A young Quinby man, who was depressed when he shot at two Accomack deputies and begged them to kill him in front of his house in December 2022, was sentenced to a total of eight years in prison for six felonies related to the incident.
Judge Les L. Lilley presided at the Accomack Circuit Court hearing Thursday. After watching a video of the incident, the judge sentenced 19-year-old Anthony Wayne Baumgardner, of Creekview Lane, to a total of 28 years with all but the eight years suspended for what he called “such a serious crime.”
The defendant previously pleaded guilty to two counts of attempted aggravated murder of Sgt. C. Hodgson and Deputy C. Kelon, use of a firearm in each of the attempted murders, damaging a squad car’s window that was shot out, and damaging an occupied neighbor’s house, that was also hit by gunfire. A restitution of more than $1,000 was ordered. Baumgardner’s constitutional right regarding search and seizure was forfeited for five years.
“I’m sorry for what happened that day,” Baumgardner told the judge. “Sorry to the officers and their families.” The defendant wore a white jail jumpsuit and was in chains during the sentencing. He said he hears his mother cry every night when he calls her. “I want to be remembered for the good, not for the bad,” he added. “Have mercy on me.”
After the incident, he was evaluated at Eastern State Hospital, and a new diagnosis was made and new medicine was prescribed.
“I am hopeful from what you’ve told me that the medications have really helped and you can turn everything around,” said Judge Lilley. “I wish you the best of luck. (But) there has to be a reckoning for what happened.”
Defense lawyer Garrett Dunham said the drug has made a huge difference in his client especially compared to when they first met. “Initially, in custody, he had problems in jail, (he) threatened others and officers. He got beat up pretty badly. He expressed worthlessness” and suicide.
Regarding the incident, Dunham said, “He did not fire until after the two (officers) were behind the vehicle. He never had the intention to hurt anyone.”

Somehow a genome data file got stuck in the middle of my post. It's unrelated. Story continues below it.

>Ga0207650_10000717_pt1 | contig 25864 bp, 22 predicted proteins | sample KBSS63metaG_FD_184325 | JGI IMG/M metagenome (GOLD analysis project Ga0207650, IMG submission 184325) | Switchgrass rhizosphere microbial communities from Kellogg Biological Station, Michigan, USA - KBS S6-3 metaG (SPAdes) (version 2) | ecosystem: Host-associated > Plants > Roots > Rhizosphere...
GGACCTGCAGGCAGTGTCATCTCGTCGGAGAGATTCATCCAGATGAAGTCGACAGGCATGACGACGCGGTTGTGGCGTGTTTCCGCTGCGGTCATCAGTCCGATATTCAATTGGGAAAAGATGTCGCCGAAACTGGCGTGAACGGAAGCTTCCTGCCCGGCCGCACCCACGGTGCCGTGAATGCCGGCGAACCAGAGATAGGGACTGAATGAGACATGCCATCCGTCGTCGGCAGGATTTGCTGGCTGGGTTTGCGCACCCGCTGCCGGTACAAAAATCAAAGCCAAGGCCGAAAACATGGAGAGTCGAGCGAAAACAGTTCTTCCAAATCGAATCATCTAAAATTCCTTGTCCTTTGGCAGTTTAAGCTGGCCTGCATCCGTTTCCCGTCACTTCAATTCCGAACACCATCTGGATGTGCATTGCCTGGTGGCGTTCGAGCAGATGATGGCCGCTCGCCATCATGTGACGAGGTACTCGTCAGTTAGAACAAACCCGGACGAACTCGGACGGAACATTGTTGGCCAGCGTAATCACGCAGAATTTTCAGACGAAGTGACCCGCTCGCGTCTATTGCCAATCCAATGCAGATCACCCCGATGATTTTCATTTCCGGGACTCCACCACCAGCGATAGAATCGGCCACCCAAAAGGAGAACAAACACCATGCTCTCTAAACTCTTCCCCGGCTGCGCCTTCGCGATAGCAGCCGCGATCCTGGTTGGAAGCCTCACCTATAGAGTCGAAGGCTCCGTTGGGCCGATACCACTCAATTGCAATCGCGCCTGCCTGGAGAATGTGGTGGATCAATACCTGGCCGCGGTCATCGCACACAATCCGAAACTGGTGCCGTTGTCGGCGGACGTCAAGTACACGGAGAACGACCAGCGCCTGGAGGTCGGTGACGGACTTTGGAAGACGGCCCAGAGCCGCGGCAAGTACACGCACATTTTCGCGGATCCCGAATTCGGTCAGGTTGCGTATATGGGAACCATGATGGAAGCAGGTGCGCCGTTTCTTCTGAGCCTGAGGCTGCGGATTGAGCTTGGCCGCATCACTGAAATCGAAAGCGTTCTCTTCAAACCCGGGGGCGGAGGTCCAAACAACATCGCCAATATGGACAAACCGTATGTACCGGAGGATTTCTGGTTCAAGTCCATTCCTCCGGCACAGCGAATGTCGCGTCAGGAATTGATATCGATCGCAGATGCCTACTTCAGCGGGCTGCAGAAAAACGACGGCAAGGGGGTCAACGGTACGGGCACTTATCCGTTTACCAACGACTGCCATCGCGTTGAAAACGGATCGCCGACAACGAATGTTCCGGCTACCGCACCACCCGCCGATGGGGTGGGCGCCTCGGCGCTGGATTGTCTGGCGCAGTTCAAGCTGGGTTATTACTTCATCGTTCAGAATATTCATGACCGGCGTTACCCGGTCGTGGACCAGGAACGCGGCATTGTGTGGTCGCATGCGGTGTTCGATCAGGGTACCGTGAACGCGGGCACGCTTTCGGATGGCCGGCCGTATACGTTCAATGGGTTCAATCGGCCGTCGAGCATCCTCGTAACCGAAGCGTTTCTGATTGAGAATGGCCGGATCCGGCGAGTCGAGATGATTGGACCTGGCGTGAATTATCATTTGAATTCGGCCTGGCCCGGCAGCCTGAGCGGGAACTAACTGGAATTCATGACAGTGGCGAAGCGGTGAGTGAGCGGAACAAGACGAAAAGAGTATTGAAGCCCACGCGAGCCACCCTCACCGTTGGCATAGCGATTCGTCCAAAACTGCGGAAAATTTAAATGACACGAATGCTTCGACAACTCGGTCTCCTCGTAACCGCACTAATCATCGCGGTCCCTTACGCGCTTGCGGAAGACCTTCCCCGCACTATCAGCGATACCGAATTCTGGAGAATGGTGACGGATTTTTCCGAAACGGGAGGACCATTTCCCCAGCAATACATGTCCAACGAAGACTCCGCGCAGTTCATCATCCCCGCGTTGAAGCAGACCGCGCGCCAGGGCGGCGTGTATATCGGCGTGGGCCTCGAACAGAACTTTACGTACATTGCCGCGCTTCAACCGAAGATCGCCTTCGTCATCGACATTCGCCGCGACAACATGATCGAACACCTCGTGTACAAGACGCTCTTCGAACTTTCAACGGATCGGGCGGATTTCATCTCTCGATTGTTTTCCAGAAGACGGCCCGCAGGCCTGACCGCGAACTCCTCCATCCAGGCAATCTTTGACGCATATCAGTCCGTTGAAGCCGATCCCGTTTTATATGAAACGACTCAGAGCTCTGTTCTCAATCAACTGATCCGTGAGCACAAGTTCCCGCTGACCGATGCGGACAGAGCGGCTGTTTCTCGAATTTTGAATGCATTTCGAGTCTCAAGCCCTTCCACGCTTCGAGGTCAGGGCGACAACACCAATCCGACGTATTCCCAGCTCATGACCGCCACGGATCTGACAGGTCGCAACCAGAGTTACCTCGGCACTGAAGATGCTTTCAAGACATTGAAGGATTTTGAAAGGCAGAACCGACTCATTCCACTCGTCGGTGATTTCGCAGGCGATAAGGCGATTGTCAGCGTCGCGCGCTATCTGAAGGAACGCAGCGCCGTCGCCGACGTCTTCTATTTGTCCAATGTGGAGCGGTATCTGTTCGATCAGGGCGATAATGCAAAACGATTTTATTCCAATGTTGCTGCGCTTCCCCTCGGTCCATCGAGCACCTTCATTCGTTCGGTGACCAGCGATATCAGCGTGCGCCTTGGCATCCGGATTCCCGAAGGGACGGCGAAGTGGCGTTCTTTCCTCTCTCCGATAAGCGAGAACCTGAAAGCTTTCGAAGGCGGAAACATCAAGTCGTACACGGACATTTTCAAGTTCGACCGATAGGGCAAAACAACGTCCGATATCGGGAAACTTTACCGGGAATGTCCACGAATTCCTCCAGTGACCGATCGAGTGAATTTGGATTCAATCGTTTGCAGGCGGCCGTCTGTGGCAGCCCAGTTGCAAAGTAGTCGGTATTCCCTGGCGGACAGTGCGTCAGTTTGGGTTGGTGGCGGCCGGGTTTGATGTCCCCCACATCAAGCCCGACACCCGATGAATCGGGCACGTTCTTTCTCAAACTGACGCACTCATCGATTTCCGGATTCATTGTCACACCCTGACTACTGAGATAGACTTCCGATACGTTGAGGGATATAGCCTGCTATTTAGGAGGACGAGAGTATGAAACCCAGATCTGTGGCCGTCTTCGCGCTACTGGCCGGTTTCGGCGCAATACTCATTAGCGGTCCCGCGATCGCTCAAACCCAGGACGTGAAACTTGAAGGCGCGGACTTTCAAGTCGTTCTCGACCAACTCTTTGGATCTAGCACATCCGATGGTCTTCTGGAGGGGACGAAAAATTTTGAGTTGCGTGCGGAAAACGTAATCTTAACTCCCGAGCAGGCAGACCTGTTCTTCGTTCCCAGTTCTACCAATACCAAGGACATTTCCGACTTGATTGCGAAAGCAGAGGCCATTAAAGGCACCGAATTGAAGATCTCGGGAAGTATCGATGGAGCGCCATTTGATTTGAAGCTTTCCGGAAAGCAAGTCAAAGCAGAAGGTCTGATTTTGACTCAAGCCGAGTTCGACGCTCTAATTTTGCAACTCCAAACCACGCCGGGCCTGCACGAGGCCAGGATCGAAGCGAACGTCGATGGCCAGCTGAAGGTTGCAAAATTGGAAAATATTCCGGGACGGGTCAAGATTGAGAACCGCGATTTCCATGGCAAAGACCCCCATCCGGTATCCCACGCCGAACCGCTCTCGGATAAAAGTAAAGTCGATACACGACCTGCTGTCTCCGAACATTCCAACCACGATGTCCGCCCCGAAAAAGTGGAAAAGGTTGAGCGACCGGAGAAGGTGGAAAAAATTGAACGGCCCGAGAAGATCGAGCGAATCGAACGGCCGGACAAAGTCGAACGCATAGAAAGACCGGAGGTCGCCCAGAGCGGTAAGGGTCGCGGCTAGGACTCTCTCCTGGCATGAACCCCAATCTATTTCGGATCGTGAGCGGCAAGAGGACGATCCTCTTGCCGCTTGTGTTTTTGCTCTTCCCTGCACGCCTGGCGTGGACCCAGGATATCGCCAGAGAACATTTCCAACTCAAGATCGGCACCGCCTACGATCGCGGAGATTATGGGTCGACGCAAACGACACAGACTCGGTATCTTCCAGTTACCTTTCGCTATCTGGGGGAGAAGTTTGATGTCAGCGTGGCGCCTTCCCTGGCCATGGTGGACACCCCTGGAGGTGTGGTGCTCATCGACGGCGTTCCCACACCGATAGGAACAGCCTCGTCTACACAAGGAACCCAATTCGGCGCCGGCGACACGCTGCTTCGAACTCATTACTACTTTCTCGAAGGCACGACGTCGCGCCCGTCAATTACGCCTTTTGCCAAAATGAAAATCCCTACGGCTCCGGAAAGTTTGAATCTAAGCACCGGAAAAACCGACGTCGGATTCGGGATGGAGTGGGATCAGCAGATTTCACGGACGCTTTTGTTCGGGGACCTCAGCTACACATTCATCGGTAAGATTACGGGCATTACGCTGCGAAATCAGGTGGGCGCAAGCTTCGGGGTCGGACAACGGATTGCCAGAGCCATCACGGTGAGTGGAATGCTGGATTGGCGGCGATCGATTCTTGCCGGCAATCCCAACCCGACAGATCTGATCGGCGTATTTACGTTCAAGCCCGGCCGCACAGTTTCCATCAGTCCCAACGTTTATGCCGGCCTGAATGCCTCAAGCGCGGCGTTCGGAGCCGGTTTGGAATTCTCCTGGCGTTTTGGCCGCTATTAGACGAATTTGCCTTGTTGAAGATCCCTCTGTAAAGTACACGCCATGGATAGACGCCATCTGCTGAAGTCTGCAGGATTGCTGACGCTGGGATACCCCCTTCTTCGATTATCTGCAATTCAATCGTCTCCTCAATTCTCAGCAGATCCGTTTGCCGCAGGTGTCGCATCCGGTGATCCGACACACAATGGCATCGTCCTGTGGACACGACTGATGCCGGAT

Commonwealth’s Attorney Spencer Morgan urged Lilley to give Baumgardner a decade behind bars. “The incident … was really chilling,” said Morgan. “What the officers underwent that day was a police officer’s nightmare. He is only alive because Hodgson personally knew him.” He has “a history of violent outbursts” and a “lengthy presentence report … He posed a danger to the officers that day, himself, and his family, … This defendant engaged in behavior that ended in the best possible way that it could.”
Hodgson and Kelon went to the house that day after, Mary Jane Glaser, who raised Baumgardner, called for help. She testified that Baumgardner drove his pickup into the shed before coming into the house that day. “He was really upset, just saying he wanted to die.” Glaser said the defendant has a history of depression and thoughts of suicide.
Sgt. Hodgson ordered Baumgardner to put the gun down numerous times. He told the shooter that he didn’t want to, but he would shoot the young man if he didn’t comply. Hodgson had pulled his firearm and was pointing it at the defendant.
At one point, Baumgardner urged Hodgson to shoot. “Please shoot me. I’m having a bad day. Come on shoot me.” And at another point, he screamed, “Just kill me. Just kill me. Just kill me.”
Hodgson continued to shout at Baumgardner urging him to put his weapon down. Baumgardner eventually ran out of ammo. He then went inside the house and returned wielding a machete, which he eventually put down.
Glaser did not follow Hodgson’s orders to get away from Baumgardner during the incident. Glaser was convicted of obstruction of justice in the lower court in connection with the incident. She was given a 90-day suspended sentence.
Dunham said the man who became irate during the hearing was Baumgardner’s father. “It was a BB gun,” he stood up and yelled. “Tell it right, it was a … BB gun.” The man was escorted out of the courtroom and could be heard yelling down the hall.